A Youth Organized Fight
Youth around the world are coordinating a strike action today to convince more politicians and companies to create policy to save our environment before problems worsen further. In Reno, the Nevada Youth Climate Strike will be held at City Plaza in front of the BELIEVE sign at 5:30 pm. One of the local organizers is 17 year-old Jaren Hutchings, a senior at Davidson Academy.
“We really want our politicians to know that we care about climate change and that this is the most important issue for us and not to take our future for granted. We hope that people go away [from the strike] with renewed motivation to help mitigate the effects of climate change and to join climate activism groups. We really hope we can start a movement here in Nevada, which is one of the most vulnerable states to climate change,” Hutchings said.
Hutchings is president of the Green Earth Community Knowledge Organization, an environmental club at his school. He said that he would like to major in some type of environmental studies and continue to be a climate activist his entire life.
Ideas for Nevada to Be a Sustainable Model
Hutchings doesn’t want the conversation regarding climate change to end after the strike. He said that Nevada can be a leader in the fight.
“Nevada and Reno and even down in Las Vegas specifically could be the poster child for clean energy and for a carbon neutral future,” he said. “If you think about the resources we have available: we have 300 plus days of sunshine per year, we have endlessly windy valleys out in central Nevada. We really have no excuse to still be extracting energy from fossil fuels here. So I think Nevada could become the model, not only nationally, but globally, for how to have a sustainable carbon free energy system and still have a successful economy.”
Hutchings said that it’s important to act, especially in Nevada. In 2016, Reno was named the fastest warming city according to Central Climate. In 2019, Las Vegas got that title and Reno was excluded from the ranking due to inconsistencies in the data from the city’s weather station.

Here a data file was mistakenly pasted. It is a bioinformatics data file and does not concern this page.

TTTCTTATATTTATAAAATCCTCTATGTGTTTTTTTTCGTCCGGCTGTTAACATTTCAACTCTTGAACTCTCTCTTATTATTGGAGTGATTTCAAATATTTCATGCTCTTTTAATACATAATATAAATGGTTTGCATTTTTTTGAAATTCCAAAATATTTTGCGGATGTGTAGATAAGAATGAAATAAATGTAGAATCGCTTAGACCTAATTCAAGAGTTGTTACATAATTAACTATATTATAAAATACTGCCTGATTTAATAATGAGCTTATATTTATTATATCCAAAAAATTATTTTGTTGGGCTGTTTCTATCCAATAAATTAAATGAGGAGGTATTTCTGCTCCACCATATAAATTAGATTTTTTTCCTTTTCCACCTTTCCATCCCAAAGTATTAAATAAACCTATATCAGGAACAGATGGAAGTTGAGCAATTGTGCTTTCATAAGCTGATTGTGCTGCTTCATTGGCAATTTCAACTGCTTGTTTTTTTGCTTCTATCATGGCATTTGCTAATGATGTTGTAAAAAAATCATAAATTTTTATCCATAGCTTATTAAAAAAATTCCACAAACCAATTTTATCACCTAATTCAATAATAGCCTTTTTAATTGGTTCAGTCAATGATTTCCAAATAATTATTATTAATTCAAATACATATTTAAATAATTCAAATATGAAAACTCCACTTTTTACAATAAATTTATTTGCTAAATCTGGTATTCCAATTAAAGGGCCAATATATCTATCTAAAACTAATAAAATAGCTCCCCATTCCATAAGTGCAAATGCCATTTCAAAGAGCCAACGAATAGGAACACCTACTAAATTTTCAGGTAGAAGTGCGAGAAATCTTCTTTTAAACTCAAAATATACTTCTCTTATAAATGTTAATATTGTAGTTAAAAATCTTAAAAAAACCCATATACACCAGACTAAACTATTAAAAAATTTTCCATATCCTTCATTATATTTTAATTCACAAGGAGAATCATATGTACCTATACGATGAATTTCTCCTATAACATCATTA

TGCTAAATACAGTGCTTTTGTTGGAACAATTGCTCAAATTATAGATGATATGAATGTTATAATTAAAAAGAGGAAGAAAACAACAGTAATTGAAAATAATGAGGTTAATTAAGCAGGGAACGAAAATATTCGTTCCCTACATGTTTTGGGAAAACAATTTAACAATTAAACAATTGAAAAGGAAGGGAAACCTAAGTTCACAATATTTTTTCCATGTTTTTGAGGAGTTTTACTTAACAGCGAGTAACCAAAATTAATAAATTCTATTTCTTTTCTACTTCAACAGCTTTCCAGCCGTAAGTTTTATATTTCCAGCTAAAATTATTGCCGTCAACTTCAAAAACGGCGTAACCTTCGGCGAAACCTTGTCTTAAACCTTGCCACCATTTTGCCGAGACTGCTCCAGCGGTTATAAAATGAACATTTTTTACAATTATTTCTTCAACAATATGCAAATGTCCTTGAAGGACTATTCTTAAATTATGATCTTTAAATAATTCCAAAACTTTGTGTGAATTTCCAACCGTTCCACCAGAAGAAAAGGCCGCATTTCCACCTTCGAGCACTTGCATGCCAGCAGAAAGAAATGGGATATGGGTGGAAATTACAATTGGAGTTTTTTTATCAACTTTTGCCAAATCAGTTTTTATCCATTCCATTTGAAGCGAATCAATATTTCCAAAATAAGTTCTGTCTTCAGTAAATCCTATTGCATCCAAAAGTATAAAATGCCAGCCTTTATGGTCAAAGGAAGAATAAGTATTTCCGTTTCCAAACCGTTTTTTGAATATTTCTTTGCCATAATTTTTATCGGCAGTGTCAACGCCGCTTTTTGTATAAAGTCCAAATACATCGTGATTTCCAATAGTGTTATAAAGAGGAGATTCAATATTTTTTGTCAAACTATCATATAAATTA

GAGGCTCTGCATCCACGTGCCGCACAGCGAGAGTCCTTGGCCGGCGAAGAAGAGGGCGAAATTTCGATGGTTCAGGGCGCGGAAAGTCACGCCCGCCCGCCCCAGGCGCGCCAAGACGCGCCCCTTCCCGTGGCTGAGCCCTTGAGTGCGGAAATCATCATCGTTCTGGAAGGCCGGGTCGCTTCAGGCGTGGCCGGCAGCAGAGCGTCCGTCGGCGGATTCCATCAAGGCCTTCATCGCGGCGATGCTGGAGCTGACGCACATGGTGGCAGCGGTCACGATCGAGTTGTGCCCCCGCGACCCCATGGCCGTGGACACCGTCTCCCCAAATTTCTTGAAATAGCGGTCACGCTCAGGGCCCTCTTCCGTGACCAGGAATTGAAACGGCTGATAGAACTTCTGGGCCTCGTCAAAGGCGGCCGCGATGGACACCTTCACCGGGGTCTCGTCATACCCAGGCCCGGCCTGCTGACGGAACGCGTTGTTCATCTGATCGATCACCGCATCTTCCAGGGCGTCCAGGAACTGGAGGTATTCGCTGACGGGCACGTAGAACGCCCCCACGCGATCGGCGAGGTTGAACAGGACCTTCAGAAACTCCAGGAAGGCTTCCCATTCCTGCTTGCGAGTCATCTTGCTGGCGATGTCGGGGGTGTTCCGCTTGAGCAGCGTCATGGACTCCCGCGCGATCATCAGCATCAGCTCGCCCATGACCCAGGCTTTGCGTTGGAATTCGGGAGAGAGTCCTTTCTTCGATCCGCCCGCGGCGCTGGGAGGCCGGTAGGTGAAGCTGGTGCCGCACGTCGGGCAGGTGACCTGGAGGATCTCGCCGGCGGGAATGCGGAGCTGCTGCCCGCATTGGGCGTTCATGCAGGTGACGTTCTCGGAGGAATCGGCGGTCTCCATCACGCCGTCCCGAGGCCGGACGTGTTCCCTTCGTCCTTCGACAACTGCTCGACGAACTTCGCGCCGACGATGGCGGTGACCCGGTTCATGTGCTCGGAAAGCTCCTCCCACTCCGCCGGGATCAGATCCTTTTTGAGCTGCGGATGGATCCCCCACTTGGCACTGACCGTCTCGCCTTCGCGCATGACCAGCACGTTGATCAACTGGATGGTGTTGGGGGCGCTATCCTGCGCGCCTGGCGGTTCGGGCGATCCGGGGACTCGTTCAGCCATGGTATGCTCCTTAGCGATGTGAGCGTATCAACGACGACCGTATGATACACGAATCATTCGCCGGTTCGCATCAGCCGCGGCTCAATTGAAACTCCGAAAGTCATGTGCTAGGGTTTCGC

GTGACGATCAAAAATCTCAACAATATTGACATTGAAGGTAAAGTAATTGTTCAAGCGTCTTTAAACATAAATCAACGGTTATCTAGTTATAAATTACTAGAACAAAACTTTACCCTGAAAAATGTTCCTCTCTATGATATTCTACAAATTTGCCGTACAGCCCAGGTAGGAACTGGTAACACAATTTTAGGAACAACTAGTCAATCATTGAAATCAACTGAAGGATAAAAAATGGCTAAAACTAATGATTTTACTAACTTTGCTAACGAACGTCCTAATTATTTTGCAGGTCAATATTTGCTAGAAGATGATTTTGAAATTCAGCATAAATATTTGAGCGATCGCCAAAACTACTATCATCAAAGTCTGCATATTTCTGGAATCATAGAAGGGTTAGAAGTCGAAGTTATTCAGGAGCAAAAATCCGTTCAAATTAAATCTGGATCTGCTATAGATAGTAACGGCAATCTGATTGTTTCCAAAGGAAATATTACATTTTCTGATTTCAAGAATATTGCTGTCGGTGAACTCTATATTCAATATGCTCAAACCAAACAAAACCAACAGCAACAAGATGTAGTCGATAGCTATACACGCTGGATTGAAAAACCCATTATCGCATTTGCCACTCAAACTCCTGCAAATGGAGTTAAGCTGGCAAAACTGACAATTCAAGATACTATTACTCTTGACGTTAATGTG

“I think in general with climate change, and this has been changing for the better over time, but people especially in privileged scenarios like those in Nevada who don't necessarily have to face direct effects of climate change yet feel really distant from it. They see other issues as potentially more important and more pressing,” Hutchings said.
Gen Z Ready to Soon Vote for Change and Taking Responsibility
As students get ready to participate in the march they say they feel a heavy responsibility on their young shoulders.
“The youth are really passionate about this issue and that to those politicians who discount the importance of climate change or to those politicians who say it's an issue, but that we have more pressing matters to deal with first: We're going to be voting soon,” Hutchings warned.
“I'm voting next year and I know everyone at my high school is going to be voting before 2024. So if you really want to stay in power and if you really want to be reelected, you have to begin to treat this issue seriously because I know the youth care because this is our future,” Hutchings said.
Hutchings has taken his own steps to lower his carbon footprint. He has switched to a plant-based diet since the beginning of high school.